Authors: Miles Swarthout
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John “Duke” Wayne
The 1954 black-and-white photograph of the famous alligator pond in El Paso's downtown San Jacinto Plaza is reprinted by permission of the El Paso Public Library from their Aultman Collection, with the assistance of librarian Danny Gonzalez.
I'd like to thank publisher Tom Doherty of Tor/Forge Books for allowing me another book in print and editor Bob Gleason for once again helping with good story notes. Assistant editor Kelly Quinn and copy editor Susannah Noel were also helpful in readying this text.
Former Northland Press editor Tom Carpenter from Flagstaff and frontier-weapons expert Phil Spangenberger from Leona Valley, California, both provided their expertise, as did Los Angeles producer/filmmaker Marcos Cline-Marquez with my weak Spanish. Mr. Spangenberger can also be enjoyed on two of Mark Allen's DVDs,
Gunplay Made Easy
Gunplay: The Art of Trick & Fancy Gun Handling
. Wes Patience is a Western historian retired to Bisbee, Arizona, who pointed me in right directions research-wise.
And lastly, my dear mother, Kathryn Swarthout, for her help removing modern words from these Old West characters' mouths. Without these experts' wise suggestions, this Western tale could not have been polished.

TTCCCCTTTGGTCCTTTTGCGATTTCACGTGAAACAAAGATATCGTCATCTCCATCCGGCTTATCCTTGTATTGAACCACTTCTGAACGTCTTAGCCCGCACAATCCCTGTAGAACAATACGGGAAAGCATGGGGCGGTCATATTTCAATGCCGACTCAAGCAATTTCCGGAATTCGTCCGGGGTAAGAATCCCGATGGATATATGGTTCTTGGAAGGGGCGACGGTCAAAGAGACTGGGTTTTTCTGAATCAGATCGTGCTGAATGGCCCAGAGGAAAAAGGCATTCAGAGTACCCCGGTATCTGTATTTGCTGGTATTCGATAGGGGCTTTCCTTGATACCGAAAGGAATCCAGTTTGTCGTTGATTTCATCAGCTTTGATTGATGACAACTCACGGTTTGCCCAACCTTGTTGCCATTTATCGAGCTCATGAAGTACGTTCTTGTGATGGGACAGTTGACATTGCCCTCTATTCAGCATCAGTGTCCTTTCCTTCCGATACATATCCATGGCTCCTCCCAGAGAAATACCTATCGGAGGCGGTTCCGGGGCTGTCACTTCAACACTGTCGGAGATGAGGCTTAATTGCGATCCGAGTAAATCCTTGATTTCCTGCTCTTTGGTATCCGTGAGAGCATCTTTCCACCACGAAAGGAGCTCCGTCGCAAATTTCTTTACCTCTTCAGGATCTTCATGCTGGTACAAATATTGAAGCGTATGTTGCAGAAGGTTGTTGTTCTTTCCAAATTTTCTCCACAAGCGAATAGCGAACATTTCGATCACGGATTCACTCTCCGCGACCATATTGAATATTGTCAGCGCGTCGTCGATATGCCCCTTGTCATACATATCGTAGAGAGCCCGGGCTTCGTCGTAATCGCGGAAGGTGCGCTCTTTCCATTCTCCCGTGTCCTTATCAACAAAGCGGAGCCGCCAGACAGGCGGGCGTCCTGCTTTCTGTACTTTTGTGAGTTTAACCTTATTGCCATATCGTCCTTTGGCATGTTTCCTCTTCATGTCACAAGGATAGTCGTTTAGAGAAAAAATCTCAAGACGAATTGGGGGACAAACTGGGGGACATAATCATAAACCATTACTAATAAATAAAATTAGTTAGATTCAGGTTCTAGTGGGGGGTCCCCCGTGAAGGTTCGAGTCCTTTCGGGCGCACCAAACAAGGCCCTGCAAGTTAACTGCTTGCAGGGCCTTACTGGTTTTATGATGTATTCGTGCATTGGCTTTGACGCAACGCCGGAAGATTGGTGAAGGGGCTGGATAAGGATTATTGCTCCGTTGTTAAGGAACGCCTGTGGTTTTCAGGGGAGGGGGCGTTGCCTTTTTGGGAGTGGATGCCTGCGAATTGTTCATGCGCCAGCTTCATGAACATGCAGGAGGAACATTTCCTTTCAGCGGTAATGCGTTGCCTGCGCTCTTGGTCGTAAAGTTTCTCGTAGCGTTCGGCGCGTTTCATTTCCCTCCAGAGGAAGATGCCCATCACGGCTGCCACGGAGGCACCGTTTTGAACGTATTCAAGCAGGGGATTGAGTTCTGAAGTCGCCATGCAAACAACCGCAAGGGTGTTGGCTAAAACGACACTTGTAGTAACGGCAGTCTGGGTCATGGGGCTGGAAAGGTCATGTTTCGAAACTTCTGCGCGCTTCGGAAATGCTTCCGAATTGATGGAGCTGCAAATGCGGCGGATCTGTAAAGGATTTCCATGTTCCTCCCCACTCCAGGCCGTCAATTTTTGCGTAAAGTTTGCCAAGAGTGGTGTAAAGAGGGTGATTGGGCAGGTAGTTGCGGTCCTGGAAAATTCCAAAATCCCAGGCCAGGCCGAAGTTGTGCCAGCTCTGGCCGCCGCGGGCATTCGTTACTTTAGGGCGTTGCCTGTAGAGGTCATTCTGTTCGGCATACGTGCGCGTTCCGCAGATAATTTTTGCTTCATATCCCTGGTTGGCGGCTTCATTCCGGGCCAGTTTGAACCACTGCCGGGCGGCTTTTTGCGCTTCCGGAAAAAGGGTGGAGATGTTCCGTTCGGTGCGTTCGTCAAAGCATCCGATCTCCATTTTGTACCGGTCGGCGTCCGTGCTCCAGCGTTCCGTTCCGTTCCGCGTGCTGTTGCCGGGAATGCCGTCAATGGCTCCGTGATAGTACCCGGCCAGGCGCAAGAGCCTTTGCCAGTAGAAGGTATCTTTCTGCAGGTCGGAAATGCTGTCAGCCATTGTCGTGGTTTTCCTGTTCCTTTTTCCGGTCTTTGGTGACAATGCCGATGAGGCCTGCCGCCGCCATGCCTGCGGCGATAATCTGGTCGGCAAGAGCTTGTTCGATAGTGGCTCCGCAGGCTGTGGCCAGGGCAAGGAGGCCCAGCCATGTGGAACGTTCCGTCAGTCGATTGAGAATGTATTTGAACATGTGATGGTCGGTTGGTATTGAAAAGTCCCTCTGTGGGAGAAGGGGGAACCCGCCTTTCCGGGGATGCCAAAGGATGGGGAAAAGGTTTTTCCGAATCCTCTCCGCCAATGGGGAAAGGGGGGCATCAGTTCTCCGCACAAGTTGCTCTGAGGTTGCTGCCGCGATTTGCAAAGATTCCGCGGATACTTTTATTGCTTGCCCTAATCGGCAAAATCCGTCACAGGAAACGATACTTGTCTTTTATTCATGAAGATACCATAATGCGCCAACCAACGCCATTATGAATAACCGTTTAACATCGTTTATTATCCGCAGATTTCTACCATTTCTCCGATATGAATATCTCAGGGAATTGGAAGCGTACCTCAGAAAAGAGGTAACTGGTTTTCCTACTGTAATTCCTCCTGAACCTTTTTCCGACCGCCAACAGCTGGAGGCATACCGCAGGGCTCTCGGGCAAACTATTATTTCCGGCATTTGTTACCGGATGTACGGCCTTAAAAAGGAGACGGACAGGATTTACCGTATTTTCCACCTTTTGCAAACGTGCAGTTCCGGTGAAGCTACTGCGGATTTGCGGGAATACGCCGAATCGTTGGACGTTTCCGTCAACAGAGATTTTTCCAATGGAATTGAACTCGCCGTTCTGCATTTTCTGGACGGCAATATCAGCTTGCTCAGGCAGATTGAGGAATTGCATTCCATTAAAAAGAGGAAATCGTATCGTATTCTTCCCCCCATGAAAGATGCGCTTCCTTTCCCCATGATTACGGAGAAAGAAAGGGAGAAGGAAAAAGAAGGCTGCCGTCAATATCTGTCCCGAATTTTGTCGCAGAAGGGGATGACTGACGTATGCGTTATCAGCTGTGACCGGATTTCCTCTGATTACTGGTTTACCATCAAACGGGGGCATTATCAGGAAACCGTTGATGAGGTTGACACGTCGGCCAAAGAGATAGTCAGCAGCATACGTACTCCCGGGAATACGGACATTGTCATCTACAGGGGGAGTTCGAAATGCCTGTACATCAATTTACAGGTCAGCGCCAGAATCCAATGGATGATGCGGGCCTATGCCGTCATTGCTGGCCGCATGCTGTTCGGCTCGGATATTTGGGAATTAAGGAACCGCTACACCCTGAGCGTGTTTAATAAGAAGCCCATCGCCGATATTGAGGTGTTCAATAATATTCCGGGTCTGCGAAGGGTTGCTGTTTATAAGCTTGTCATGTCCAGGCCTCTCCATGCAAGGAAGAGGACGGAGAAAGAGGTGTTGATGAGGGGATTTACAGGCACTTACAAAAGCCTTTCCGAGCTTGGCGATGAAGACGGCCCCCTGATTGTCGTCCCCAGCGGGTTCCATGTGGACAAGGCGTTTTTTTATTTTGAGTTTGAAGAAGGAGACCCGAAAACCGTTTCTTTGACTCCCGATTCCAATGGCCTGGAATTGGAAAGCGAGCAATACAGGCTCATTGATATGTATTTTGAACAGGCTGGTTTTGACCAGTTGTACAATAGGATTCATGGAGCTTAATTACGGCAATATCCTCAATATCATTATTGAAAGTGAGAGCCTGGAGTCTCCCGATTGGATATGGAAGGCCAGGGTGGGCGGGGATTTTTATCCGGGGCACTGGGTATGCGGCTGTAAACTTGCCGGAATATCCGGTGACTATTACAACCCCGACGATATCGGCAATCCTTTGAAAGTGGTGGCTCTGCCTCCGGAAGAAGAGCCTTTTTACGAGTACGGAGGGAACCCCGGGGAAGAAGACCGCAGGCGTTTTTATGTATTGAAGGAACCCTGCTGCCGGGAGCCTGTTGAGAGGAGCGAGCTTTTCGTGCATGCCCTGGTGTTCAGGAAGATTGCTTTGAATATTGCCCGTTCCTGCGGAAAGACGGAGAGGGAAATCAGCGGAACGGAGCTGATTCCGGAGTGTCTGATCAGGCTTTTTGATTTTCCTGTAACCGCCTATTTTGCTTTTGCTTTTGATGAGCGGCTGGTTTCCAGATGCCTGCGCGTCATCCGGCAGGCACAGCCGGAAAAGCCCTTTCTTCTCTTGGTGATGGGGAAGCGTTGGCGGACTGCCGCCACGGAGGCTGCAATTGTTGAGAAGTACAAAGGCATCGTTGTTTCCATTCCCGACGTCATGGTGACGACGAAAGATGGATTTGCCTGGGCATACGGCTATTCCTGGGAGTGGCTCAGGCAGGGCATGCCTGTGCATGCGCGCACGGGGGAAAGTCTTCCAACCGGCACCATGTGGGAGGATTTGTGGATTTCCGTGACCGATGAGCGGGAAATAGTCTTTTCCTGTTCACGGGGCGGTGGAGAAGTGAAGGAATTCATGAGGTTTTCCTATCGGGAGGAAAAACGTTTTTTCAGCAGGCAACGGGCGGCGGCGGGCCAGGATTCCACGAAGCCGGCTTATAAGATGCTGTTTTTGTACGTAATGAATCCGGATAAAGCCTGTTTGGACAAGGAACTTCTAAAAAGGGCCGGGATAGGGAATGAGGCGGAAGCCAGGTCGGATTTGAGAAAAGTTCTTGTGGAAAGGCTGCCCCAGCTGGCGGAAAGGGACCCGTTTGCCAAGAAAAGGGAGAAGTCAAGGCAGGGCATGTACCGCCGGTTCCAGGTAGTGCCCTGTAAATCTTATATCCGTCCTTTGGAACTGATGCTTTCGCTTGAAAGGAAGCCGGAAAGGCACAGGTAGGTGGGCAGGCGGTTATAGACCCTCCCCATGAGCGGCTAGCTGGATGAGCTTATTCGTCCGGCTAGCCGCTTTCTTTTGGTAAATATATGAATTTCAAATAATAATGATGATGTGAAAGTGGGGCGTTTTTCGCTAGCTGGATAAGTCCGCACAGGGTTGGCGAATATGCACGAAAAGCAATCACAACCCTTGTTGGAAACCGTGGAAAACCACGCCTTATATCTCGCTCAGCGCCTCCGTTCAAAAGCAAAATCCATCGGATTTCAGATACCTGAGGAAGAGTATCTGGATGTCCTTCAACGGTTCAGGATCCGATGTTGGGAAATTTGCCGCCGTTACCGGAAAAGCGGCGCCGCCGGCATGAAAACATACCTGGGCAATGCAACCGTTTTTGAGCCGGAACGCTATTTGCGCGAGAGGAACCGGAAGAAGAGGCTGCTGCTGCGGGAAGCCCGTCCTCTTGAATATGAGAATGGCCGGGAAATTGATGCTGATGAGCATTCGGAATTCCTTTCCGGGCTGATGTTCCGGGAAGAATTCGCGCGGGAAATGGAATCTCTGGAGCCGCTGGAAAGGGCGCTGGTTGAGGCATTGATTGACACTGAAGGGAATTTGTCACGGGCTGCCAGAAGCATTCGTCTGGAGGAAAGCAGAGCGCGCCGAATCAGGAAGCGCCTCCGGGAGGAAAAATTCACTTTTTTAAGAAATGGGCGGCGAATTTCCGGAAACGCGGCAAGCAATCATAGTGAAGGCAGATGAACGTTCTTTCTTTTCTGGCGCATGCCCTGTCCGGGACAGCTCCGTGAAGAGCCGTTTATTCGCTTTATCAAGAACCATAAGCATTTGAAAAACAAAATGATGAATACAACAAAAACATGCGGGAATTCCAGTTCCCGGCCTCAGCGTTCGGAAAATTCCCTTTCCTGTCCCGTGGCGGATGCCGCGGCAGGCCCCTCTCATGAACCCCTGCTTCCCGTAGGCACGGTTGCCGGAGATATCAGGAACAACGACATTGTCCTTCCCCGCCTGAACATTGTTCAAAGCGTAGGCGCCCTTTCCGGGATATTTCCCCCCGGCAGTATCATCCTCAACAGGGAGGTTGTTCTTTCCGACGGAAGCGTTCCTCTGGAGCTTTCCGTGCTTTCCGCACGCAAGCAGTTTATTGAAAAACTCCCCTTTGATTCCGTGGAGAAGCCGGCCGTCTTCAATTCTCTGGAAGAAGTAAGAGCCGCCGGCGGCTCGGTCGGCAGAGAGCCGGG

As for the master storyteller himself, the great Glendon, well, he
The young lions roar after their prey, and seek their meat from God.
The Final Scene from Glendon Swarthout's Western Novel
Gillom Rogers inched through the doors of the Constantinople. Eyes watering from the smoke, he gaped at Jay Cobb and Serrano and Koopmann, and at Jack Pulford, seated against the wall.
Skirting the three bodies near the bar, avoiding the blood and brains as best he could, he looked over the bar, then scuffled in wonder through the carnage of glass behind it. A dollar bill stopped him. He put it in his pants pocket that held the other money. A black-handled Remington lay in the walkway. He picked it up and holding his breath approached the prone man, who seemed small to him now, even puny.
He saw the torn coat and the blood on it and the right arm extended stiffly, gun aimed. He moved slowly to Books's side, bending.
“It's me, Gillom,” he said.
He got down on his knees. Books was incapable of speech. His chin was clamped upon his left wrist. Gillom did not care to look into the face, but the eyes arrested him. They considered. They considered not only the archway, as though something implacable waited on the other side, but something transcendent beyond that as well, far beyond.
“Mister Books, it's me, Gillom.”